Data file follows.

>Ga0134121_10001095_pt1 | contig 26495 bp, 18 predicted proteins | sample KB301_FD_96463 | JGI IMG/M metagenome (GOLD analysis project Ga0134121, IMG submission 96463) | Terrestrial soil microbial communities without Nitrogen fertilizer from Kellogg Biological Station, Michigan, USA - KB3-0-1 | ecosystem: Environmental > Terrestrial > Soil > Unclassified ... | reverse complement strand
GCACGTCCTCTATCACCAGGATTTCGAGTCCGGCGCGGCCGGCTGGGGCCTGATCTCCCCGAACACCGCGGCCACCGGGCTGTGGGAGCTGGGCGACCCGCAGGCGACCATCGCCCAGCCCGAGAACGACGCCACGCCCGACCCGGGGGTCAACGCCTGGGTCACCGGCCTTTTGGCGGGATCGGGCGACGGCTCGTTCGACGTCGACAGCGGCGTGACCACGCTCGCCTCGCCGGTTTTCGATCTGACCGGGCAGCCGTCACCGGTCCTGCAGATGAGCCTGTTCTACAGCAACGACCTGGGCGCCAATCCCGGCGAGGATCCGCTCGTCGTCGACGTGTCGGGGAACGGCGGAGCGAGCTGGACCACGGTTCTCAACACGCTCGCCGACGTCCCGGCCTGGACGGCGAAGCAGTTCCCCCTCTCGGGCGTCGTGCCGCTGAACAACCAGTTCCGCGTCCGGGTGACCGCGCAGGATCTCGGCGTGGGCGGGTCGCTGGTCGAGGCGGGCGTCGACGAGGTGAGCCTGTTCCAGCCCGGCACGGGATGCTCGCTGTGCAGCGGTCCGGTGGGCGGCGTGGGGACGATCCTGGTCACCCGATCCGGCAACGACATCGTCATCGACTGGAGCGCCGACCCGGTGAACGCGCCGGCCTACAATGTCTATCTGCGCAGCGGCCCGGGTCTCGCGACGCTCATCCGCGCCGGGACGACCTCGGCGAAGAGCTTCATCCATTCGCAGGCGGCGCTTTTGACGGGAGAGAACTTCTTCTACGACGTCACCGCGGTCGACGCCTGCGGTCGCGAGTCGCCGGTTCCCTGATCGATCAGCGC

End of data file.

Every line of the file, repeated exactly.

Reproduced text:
>Ga0134121_10001095_pt1 | contig 26495 bp, 18 predicted proteins | sample KB301_FD_96463 | JGI IMG/M metagenome (GOLD analysis project Ga0134121, IMG submission 96463) | Terrestrial soil microbial communities without Nitrogen fertilizer from Kellogg Biological Station, Michigan, USA - KB3-0-1 | ecosystem: Environmental > Terrestrial > Soil > Unclassified ... | reverse complement strand
GCACGTCCTCTATCACCAGGATTTCGAGTCCGGCGCGGCCGGCTGGGGCCTGATCTCCCCGAACACCGCGGCCACCGGGCTGTGGGAGCTGGGCGACCCGCAGGCGACCATCGCCCAGCCCGAGAACGACGCCACGCCCGACCCGGGGGTCAACGCCTGGGTCACCGGCCTTTTGGCGGGATCGGGCGACGGCTCGTTCGACGTCGACAGCGGCGTGACCACGCTCGCCTCGCCGGTTTTCGATCTGACCGGGCAGCCGTCACCGGTCCTGCAGATGAGCCTGTTCTACAGCAACGACCTGGGCGCCAATCCCGGCGAGGATCCGCTCGTCGTCGACGTGTCGGGGAACGGCGGAGCGAGCTGGACCACGGTTCTCAACACGCTCGCCGACGTCCCGGCCTGGACGGCGAAGCAGTTCCCCCTCTCGGGCGTCGTGCCGCTGAACAACCAGTTCCGCGTCCGGGTGACCGCGCAGGATCTCGGCGTGGGCGGGTCGCTGGTCGAGGCGGGCGTCGACGAGGTGAGCCTGTTCCAGCCCGGCACGGGATGCTCGCTGTGCAGCGGTCCGGTGGGCGGCGTGGGGACGATCCTGGTCACCCGATCCGGCAACGACATCGTCATCGACTGGAGCGCCGACCCGGTGAACGCGCCGGCCTACAATGTCTATCTGCGCAGCGGCCCGGGTCTCGCGACGCTCATCCGCGCCGGGACGACCTCGGCGAAGAGCTTCATCCATTCGCAGGCGGCGCTTTTGACGGGAGAGAACTTCTTCTACGACGTCACCGCGGTCGACGCCTGCGGTCGCGAGTCGCCGGTTCCCTGATCGATCAGCGC